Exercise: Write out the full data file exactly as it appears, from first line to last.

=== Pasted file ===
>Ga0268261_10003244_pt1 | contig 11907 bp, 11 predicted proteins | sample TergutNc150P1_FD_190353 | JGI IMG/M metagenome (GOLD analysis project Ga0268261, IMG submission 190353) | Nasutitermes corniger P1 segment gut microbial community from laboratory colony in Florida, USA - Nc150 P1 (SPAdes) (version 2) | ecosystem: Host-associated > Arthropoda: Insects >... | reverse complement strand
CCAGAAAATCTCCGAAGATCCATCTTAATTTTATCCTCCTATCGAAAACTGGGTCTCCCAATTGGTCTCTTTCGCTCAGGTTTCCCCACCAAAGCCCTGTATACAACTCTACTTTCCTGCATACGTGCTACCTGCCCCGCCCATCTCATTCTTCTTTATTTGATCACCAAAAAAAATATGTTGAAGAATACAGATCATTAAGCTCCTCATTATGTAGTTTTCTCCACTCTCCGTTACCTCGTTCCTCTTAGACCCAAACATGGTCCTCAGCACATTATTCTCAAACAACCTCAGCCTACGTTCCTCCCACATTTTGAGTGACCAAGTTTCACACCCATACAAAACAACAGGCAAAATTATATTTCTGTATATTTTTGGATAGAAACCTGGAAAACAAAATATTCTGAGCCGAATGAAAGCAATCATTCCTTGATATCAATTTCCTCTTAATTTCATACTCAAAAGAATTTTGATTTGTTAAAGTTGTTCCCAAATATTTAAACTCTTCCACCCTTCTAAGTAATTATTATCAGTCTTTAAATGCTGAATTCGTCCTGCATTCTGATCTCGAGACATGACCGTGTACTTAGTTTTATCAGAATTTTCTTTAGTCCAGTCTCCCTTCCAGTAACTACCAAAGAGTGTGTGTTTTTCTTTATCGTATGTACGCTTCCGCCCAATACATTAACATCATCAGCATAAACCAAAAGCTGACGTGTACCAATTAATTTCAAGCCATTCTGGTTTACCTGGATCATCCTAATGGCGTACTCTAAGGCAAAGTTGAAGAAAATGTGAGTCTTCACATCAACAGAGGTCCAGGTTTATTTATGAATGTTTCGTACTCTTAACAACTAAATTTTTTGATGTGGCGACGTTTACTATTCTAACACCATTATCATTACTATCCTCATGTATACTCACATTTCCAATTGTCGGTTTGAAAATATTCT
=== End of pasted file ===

>Ga0268261_10003244_pt1 | contig 11907 bp, 11 predicted proteins | sample TergutNc150P1_FD_190353 | JGI IMG/M metagenome (GOLD analysis project Ga0268261, IMG submission 190353) | Nasutitermes corniger P1 segment gut microbial community from laboratory colony in Florida, USA - Nc150 P1 (SPAdes) (version 2) | ecosystem: Host-associated > Arthropoda: Insects >... | reverse complement strand
CCAGAAAATCTCCGAAGATCCATCTTAATTTTATCCTCCTATCGAAAACTGGGTCTCCCAATTGGTCTCTTTCGCTCAGGTTTCCCCACCAAAGCCCTGTATACAACTCTACTTTCCTGCATACGTGCTACCTGCCCCGCCCATCTCATTCTTCTTTATTTGATCACCAAAAAAAATATGTTGAAGAATACAGATCATTAAGCTCCTCATTATGTAGTTTTCTCCACTCTCCGTTACCTCGTTCCTCTTAGACCCAAACATGGTCCTCAGCACATTATTCTCAAACAACCTCAGCCTACGTTCCTCCCACATTTTGAGTGACCAAGTTTCACACCCATACAAAACAACAGGCAAAATTATATTTCTGTATATTTTTGGATAGAAACCTGGAAAACAAAATATTCTGAGCCGAATGAAAGCAATCATTCCTTGATATCAATTTCCTCTTAATTTCATACTCAAAAGAATTTTGATTTGTTAAAGTTGTTCCCAAATATTTAAACTCTTCCACCCTTCTAAGTAATTATTATCAGTCTTTAAATGCTGAATTCGTCCTGCATTCTGATCTCGAGACATGACCGTGTACTTAGTTTTATCAGAATTTTCTTTAGTCCAGTCTCCCTTCCAGTAACTACCAAAGAGTGTGTGTTTTTCTTTATCGTATGTACGCTTCCGCCCAATACATTAACATCATCAGCATAAACCAAAAGCTGACGTGTACCAATTAATTTCAAGCCATTCTGGTTTACCTGGATCATCCTAATGGCGTACTCTAAGGCAAAGTTGAAGAAAATGTGAGTCTTCACATCAACAGAGGTCCAGGTTTATTTATGAATGTTTCGTACTCTTAACAACTAAATTTTTTGATGTGGCGACGTTTACTATTCTAACACCATTATCATTACTATCCTCATGTATACTCACATTTCCAATTGTCGGTTTGAAAATATTCT